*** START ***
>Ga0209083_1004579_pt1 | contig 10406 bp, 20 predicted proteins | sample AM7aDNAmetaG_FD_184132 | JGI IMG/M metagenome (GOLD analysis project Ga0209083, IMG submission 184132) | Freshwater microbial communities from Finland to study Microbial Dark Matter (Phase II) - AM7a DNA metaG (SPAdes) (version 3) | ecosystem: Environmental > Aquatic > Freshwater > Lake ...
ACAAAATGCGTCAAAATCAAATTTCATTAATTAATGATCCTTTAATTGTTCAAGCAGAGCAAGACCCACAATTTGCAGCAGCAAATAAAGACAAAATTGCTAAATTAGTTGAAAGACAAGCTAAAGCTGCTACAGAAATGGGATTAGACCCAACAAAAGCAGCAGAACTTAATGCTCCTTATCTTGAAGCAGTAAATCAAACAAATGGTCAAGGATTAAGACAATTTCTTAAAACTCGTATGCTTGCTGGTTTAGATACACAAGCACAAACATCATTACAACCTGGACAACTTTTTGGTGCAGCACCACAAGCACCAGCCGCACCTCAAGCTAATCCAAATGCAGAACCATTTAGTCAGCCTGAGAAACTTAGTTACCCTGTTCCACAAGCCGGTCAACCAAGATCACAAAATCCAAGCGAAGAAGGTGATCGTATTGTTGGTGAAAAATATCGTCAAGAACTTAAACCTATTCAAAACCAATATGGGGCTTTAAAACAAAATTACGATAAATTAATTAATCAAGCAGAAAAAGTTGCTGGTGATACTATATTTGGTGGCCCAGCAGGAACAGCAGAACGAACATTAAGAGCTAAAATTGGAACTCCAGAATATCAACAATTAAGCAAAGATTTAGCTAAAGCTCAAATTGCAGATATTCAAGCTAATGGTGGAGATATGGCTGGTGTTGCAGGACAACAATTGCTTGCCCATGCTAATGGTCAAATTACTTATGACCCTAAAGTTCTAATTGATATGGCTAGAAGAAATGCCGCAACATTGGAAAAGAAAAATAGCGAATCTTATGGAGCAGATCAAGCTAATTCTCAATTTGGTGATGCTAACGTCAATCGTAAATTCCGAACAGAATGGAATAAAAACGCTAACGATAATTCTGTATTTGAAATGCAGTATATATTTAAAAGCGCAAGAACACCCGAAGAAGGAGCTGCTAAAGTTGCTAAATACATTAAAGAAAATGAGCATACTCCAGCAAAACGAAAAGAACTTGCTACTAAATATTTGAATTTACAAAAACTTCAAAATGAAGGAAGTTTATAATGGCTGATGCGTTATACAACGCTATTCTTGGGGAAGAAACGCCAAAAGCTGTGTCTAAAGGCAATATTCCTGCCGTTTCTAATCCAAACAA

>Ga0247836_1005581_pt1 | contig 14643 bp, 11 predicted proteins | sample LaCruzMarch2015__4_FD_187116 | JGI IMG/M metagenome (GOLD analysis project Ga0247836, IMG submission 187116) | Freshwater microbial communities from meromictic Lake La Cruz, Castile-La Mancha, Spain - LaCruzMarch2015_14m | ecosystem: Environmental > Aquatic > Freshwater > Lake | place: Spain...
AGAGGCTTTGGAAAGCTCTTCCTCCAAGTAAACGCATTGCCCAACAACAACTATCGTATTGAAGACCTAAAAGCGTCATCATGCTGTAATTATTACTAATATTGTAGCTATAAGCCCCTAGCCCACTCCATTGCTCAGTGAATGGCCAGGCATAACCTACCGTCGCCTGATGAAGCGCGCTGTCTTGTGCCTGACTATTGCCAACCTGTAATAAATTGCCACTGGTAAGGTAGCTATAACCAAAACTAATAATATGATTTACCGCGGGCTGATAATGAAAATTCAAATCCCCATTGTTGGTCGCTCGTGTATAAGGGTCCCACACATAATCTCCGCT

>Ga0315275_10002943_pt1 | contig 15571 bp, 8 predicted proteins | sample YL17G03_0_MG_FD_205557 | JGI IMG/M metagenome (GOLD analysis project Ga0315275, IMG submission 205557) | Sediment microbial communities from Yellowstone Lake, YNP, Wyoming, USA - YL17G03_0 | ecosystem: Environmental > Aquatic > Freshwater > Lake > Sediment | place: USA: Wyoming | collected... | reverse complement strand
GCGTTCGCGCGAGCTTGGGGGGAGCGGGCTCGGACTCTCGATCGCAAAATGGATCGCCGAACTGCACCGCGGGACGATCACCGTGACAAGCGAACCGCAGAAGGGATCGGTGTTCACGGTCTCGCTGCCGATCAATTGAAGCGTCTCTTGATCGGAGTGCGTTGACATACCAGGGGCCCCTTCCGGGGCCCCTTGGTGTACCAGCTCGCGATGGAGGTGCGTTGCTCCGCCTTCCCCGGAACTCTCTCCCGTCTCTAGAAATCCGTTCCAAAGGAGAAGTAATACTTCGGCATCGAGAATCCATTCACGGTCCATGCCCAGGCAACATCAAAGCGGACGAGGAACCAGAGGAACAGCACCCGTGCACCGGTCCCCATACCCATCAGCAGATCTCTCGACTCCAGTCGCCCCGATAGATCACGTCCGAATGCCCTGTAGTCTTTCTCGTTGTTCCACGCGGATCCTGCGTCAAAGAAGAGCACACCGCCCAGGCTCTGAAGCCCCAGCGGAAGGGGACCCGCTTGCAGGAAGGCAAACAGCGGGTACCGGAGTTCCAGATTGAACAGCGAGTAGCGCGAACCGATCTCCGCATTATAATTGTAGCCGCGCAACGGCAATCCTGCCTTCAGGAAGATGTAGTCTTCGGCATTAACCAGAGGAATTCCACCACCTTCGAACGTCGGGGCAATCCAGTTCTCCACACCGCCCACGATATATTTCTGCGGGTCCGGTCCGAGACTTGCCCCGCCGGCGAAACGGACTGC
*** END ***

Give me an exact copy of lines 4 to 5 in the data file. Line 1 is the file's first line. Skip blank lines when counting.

AGAGGCTTTGGAAAGCTCTTCCTCCAAGTAAACGCATTGCCCAACAACAACTATCGTATTGAAGACCTAAAAGCGTCATCATGCTGTAATTATTACTAATATTGTAGCTATAAGCCCCTAGCCCACTCCATTGCTCAGTGAATGGCCAGGCATAACCTACCGTCGCCTGATGAAGCGCGCTGTCTTGTGCCTGACTATTGCCAACCTGTAATAAATTGCCACTGGTAAGGTAGCTATAACCAAAACTAATAATATGATTTACCGCGGGCTGATAATGAAAATTCAAATCCCCATTGTTGGTCGCTCGTGTATAAGGGTCCCACACATAATCTCCGCT

>Ga0315275_10002943_pt1 | contig 15571 bp, 8 predicted proteins | sample YL17G03_0_MG_FD_205557 | JGI IMG/M metagenome (GOLD analysis project Ga0315275, IMG submission 205557) | Sediment microbial communities from Yellowstone Lake, YNP, Wyoming, USA - YL17G03_0 | ecosystem: Environmental > Aquatic > Freshwater > Lake > Sediment | place: USA: Wyoming | collected... | reverse complement strand